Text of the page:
People need corrective exercise, that's no secret. According to the National Academy of Sports Medicine, corrective exercise entails movement assessment, inhibitory techniques, and muscle activation techniques that help to improve or "fix" musculoskeletal impairments, imbalances or post-rehabilitation concerns.
While I'll be the first to admit that corrective exercise is a crucial component of many of the programs I write for my clients, I'll also be the first to say that many of you (along with many fitness professionals) tend to go a little overboard, and fail to realize two important things.
- Getting someone strong(er) can actually be corrective in nature. You can always train around an injury.
- People waste too much time in the gym performing "cute" exercises. They still need a training effect when they're injured.
I interact with a lot of people who spend the majority of their day in front of the computer (aka: "computer guy"), and thus exhibit less than spectacular posture, and/or are suffering from any host of musculoskeletal dysfunctions. While it's great to use buzz terms like synergistic dominance or reciprocal inhibition, the truth is, I can fix many of their issues with a healthy dose of dynamic flexibility drills and soft tissue work using a foam roller or tennis ball.
The main goal of this article is to get you to realize that just because you're hurt, doesn't mean you can't train. On the contrary, getting stronger and creating a training effect will undoubtedly be corrective in nature. However that's not to say there aren't special circumstances where corrective exercise is of paramount importance. Of course all of this is highly individual. But I feel with proper programming and some thought, you can get all the corrective exercise you need without all the foo-foo nonsense.
The Law of Repetitive Motion, as popularized by Eric Cressey and Mike Robertson in their Building the Efficient Athlete DVD set, explains why getting your clients stronger can be corrective.
The law can be expressed in this neat little formula:
- I = Injury
- N = Number of repetitions that exacerbate the problem
- F = Force of each repetition
- A = Amplitude (range of motion)
- R = Rest
In this case, "F" is expressed as a percentage of maximal strength: get tissue stronger, and each rep is perceived as less challenging overall. A great example would be someone with a history of chronic lower back pain. Get their glutes to start firing, and strengthen their posterior chain (among other things), and a lot of the "stress" or burden will be taken off of the lumbar spine.
Additionally, at Cressey Performance we go out of our way to explain to clients the difference between active and passive restraints. When referring to stress on our bodies, both active and passive restraints share the burden, and work together to keep the body functioning properly. Active restraints refer to muscle and tendon. Passive restraints entail bone, labrum, meniscus, and ligament.
As Eric has noted on several occasions, if the stress is shared between active and passive restraints, wouldn't it make sense that strong active restraints with good tissue quality and length would protect ligaments, menisci, and labra (and do so through a full ROM)? Hint: yes, it would.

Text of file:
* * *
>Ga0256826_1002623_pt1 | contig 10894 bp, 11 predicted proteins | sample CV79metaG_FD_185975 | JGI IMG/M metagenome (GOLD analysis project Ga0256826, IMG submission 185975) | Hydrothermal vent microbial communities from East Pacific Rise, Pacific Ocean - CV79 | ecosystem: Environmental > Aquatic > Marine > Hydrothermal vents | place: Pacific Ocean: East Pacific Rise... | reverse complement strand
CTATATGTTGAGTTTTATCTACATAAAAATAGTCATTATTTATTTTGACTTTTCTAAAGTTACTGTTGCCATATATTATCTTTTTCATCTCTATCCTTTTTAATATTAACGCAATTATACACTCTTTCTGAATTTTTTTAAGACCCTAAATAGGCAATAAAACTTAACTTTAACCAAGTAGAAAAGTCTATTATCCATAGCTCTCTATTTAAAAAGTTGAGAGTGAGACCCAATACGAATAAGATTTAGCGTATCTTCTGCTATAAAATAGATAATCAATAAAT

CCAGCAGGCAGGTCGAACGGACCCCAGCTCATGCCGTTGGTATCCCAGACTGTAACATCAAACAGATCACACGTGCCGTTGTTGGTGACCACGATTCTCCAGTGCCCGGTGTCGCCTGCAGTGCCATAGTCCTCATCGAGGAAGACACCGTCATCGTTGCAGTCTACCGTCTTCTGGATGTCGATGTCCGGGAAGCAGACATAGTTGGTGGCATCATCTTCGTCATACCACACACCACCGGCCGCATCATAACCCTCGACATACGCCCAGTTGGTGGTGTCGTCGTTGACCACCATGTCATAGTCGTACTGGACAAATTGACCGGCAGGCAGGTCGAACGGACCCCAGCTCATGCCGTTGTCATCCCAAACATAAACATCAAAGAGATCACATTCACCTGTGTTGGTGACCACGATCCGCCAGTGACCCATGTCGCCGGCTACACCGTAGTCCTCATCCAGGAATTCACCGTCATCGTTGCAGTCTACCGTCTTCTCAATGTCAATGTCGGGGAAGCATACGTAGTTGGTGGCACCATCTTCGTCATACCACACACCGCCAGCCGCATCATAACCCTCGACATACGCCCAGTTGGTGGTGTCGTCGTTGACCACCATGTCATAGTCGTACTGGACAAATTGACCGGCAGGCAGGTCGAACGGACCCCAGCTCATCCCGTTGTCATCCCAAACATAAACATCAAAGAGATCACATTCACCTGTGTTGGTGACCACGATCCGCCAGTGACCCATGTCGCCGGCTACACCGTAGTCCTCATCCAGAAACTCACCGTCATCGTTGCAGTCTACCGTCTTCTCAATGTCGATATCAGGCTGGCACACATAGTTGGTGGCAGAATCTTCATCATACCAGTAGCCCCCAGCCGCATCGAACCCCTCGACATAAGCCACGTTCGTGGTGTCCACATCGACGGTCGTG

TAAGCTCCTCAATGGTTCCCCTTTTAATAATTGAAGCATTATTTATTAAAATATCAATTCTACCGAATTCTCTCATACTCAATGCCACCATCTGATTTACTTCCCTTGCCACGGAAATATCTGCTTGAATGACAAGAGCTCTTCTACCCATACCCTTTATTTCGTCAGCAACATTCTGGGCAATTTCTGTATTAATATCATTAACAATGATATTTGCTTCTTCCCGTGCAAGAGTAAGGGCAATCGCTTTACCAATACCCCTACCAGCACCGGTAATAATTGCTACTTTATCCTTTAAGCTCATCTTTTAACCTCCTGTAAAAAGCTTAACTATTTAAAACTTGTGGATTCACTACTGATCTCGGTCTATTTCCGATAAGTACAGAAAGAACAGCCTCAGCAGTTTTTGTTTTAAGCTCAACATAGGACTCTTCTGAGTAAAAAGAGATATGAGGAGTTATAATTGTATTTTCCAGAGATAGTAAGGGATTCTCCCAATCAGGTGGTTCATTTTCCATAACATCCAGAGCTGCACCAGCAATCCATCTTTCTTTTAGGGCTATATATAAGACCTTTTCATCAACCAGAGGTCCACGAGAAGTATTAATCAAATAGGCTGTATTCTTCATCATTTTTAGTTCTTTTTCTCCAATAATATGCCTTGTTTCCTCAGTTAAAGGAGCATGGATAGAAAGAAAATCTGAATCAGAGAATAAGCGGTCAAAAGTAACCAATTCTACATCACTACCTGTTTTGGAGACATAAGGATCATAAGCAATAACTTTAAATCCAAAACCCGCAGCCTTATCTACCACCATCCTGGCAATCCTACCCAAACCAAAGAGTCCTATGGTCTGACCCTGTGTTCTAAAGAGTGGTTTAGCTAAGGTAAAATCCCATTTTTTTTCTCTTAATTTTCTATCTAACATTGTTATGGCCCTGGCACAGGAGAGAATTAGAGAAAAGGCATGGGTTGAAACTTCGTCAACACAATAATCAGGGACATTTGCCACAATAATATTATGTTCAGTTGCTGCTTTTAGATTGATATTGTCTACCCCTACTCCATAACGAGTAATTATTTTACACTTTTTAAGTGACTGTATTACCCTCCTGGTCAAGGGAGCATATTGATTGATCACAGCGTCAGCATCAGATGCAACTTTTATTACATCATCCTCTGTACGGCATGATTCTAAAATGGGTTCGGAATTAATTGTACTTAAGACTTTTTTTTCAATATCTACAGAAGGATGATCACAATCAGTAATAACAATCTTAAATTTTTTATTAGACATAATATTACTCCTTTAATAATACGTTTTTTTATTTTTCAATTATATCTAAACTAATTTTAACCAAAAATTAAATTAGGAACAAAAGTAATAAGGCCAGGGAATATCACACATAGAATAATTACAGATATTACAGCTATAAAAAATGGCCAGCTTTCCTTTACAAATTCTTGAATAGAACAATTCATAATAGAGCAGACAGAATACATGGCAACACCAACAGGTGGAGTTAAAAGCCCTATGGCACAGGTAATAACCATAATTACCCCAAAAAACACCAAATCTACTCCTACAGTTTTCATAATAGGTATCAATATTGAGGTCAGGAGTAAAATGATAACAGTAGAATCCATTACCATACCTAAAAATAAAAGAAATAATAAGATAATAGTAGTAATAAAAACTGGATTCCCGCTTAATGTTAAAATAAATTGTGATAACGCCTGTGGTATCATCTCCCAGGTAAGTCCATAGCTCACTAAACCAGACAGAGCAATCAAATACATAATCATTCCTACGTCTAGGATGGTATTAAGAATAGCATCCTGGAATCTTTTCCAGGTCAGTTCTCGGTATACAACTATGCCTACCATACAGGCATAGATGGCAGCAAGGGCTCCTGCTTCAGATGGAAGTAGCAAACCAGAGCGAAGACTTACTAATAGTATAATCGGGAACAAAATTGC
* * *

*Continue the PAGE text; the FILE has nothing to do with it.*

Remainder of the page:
While the phrase "just get strong" can mean different things to different people, it's important for trainees to realize that it's an integral aspect of program design that many fail to utilize.
It's fairly safe to assume that anyone who has been lifting weights for a significant amount of time has dealt with a nagging injury in his or her training past. Heck, I'm willing to bet a fair amount of you reading this article right now are dealing with some sort of nagging injury. Getting stronger is great, but if someone is dealing with a major dysfunction or injury, that can throw a monkey wrench in the works.
If you're like most people, you deal with an injury in one of the following three ways:
- Still train, but fail to make the proper modifications and end up only exacerbating the problem. We call this "being misguided."
- Still train, but you go way too easy on yourself. These are the people who do nothing but "functional" exercises for an hour, then hop on the elliptical to watch the nightly news. This is known as "being a baby."
- Stop training altogether, hoping that by doing so the pain will just go away. The clinical term for this method is "being a pussy."
The last thing someone wants is to feel like a patient when they train. Likewise, they also don't want to perform corrective exercises for half their session. People need a training effect. This is why it drives me crazy when I see trainees who have a history of knee pain (for example) spending 30 minutes trying to activate their gluteus medius.
Here's a better idea, lardbutt: how about losing those 20 pounds of excess blubber you're lugging around? Your knees will thank you.
Don't get me wrong, I'm all for corrective training modalities, and they definitely have their time and place. But as I stated before, a healthy dose of foam rolling and dynamic flexibility at the start of a session will shake loose most imbalances. This takes only five to ten minutes to complete.
Having said that, however, let's take a look at a specific example of a dysfunction or injury that most people encounter, and see how we can work around it, not only to fix it, but also to provide a training effect.